An international team of astronomers believes it may have discovered a red giant star in the Perseus Cluster that is now consuming its innermost extrasolar planet. Their observations suggest that more lithium is present around the stellar object than accountable for through other explanations.
Stars in a certain mass range turn into red giants in their post-main sequence phase, as they are about to finish burning up their hydrogen supplies, and before switching to helium as a main fuel source.
The Sun will become a red giant as well, in about 4,5 billion years or so. When this happens, it will increase in size until its atmosphere engulfs the orbits of Mercury, Venus, Earth, and potentially Mars.
Observations of the red giant BD+48 740 were carried out via the Penn State – Torun Planet Search (PTPS), using the Hobby-Eberly Telescope (HET). The latter was equipped with the High Resolution Spectrograph (HRS) instrument at the time.
The object is believed to be older than our Sun, and has a radius about 11 times larger, say researchers from the Nicolaus Copernicus University (NCU) Torun Center for Astronomy, in Poland, the Universidad Autonoma de Madrid, in Spain, and the Pennsylvania State University, in the US.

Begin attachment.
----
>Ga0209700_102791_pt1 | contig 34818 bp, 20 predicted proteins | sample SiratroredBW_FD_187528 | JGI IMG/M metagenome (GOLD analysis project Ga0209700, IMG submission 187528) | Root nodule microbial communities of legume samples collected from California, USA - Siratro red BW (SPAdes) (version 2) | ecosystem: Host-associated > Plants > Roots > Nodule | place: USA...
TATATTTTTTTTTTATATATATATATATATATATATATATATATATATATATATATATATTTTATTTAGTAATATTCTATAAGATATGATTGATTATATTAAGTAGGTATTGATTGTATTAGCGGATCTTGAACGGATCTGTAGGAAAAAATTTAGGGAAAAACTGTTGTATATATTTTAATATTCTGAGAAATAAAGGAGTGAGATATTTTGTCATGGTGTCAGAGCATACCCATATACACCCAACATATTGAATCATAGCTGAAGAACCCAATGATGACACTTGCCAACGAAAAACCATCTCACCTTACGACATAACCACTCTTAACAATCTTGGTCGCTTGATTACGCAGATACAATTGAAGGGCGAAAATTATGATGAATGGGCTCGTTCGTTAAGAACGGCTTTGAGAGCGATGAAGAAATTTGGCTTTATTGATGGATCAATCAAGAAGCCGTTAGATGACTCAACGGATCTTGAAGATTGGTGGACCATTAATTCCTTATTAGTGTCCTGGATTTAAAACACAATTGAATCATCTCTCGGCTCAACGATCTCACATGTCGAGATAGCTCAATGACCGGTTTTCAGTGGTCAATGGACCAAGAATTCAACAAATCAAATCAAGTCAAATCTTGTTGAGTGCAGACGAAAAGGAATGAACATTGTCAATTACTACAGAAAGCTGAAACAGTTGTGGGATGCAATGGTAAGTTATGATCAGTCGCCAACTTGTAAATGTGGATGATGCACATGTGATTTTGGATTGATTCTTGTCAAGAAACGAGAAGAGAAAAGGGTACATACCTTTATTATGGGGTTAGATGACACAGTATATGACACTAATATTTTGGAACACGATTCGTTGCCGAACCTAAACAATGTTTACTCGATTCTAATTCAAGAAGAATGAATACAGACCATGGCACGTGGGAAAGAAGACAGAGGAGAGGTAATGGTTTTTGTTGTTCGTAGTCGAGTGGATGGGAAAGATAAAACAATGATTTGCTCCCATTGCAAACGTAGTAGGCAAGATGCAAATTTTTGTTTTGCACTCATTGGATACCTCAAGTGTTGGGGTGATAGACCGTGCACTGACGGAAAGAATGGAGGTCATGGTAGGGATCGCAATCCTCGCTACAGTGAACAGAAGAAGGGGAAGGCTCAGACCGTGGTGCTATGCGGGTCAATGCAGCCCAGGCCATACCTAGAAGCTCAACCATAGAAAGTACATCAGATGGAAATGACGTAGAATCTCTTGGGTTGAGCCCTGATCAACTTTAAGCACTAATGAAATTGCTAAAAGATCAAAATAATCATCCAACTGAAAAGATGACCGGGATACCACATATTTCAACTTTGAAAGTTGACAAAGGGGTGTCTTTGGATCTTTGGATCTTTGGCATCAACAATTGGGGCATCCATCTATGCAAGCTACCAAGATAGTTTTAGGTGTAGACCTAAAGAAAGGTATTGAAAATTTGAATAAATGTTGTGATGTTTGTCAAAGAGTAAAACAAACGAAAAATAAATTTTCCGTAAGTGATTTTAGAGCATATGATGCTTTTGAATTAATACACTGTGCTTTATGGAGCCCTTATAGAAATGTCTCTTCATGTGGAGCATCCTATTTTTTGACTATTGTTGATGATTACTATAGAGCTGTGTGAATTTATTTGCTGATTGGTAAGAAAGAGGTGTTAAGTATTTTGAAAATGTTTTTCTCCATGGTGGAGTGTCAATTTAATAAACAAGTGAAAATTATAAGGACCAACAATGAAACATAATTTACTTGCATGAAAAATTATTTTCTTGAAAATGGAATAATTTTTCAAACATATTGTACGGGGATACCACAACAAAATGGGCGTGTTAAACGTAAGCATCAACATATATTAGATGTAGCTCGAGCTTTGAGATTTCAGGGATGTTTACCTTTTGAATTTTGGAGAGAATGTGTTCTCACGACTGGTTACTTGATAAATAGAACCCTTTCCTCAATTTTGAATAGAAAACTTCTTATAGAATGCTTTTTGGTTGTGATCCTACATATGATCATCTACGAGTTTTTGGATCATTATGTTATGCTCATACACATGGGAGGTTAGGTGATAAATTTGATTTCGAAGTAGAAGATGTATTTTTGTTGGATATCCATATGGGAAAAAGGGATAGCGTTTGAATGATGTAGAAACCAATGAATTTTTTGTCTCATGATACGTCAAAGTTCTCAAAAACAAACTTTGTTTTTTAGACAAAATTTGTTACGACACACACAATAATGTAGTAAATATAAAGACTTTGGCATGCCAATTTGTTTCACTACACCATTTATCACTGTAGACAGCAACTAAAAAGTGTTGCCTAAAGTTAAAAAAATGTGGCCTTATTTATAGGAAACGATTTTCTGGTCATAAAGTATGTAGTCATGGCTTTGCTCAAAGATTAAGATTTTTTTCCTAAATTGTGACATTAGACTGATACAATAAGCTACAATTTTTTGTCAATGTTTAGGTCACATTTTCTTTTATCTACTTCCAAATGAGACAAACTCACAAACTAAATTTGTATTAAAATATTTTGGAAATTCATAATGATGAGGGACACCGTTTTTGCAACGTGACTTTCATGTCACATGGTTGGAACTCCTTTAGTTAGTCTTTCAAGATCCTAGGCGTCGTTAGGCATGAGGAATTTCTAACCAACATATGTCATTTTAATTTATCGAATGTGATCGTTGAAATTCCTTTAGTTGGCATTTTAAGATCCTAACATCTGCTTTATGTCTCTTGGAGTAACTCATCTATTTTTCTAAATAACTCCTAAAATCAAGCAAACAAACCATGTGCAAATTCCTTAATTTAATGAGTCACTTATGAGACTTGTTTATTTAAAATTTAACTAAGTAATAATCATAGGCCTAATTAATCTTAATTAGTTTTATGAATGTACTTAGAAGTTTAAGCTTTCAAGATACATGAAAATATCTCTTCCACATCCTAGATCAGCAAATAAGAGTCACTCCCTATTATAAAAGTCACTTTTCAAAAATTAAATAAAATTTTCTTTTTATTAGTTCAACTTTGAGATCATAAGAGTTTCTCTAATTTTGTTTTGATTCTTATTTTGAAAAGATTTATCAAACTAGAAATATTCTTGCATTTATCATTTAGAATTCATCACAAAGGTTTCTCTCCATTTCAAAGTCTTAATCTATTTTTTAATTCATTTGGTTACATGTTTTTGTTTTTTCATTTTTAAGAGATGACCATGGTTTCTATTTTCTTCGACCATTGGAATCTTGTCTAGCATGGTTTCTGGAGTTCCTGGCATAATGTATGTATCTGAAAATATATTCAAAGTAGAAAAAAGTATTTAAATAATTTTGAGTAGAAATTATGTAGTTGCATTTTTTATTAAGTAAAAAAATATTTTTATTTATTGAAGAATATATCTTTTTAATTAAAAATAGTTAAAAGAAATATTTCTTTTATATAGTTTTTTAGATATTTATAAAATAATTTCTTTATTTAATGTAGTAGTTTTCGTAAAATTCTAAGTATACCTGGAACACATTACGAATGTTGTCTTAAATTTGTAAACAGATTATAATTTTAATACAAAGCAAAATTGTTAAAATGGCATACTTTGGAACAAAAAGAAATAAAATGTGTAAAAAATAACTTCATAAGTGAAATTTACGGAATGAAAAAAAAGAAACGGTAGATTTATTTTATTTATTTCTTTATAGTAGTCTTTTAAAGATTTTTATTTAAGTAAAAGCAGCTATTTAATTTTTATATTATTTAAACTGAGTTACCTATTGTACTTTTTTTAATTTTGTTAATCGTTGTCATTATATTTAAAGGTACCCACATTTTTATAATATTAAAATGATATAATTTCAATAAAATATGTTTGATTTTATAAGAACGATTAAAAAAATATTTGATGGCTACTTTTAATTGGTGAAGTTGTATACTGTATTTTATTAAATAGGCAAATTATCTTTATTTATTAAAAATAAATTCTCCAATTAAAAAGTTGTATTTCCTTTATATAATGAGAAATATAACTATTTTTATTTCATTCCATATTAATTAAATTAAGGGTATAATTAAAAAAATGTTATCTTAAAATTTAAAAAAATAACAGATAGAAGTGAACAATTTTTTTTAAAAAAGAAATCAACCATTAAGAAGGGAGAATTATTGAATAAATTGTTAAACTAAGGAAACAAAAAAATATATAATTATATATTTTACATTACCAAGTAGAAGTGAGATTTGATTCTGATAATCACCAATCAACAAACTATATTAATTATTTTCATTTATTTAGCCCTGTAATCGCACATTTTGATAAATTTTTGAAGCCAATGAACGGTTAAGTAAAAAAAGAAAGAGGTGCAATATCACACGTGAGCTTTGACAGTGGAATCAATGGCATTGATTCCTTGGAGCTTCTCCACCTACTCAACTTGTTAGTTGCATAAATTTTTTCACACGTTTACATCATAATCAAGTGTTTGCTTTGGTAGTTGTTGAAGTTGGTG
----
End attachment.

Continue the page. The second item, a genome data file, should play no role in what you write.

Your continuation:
Spectrographic analysis of the star found a lot more lithium in and around it than theoretically possible. Team experts believe that this is one of the strongest arguments that a small world is currently being destroyed, and its lithium reabsorbed into its parent star.
Another factor that strengthens this scenario is the orbit of a gas giant around the star. The exoplanet tips the scales at 1.6 Jovian masses, and has the highest-eccentricity orbit ever found in a post-main sequence stellar system.
“We discovered that this planet revolves around the star in an orbit that is only slightly wider than that of Mars at its narrowest point, but is much more extended at its farthest point,” NCU astronomer and study team member Andrzej Niedzielski says, quoted by Space
“Such orbits are uncommon in planetary systems around evolved stars and, in fact, the BD+48 740 planet's orbit is the most elliptical one detected so far,” the expert goes on to explain.
If the innermost planet plunged into BD+48 740, the gravitational repercussions on the entire star systems would have significant enough to throw the second exoplanet in its current orbit, experts say.
“The highly elongated orbit of the massive planet we discovered around this lithium-polluted red-giant star is exactly the kind of evidence that would point to the star's recent destruction of its now-missing planet,” UAM study team member Eva Villaver adds.
The team admits that the possibility it's proposing cannot be verified directly with existing methods. However, their paper, appearing in the latest online issue of the esteemed Astrophysical Journal, does eliminate the vast majority of other potential explanations.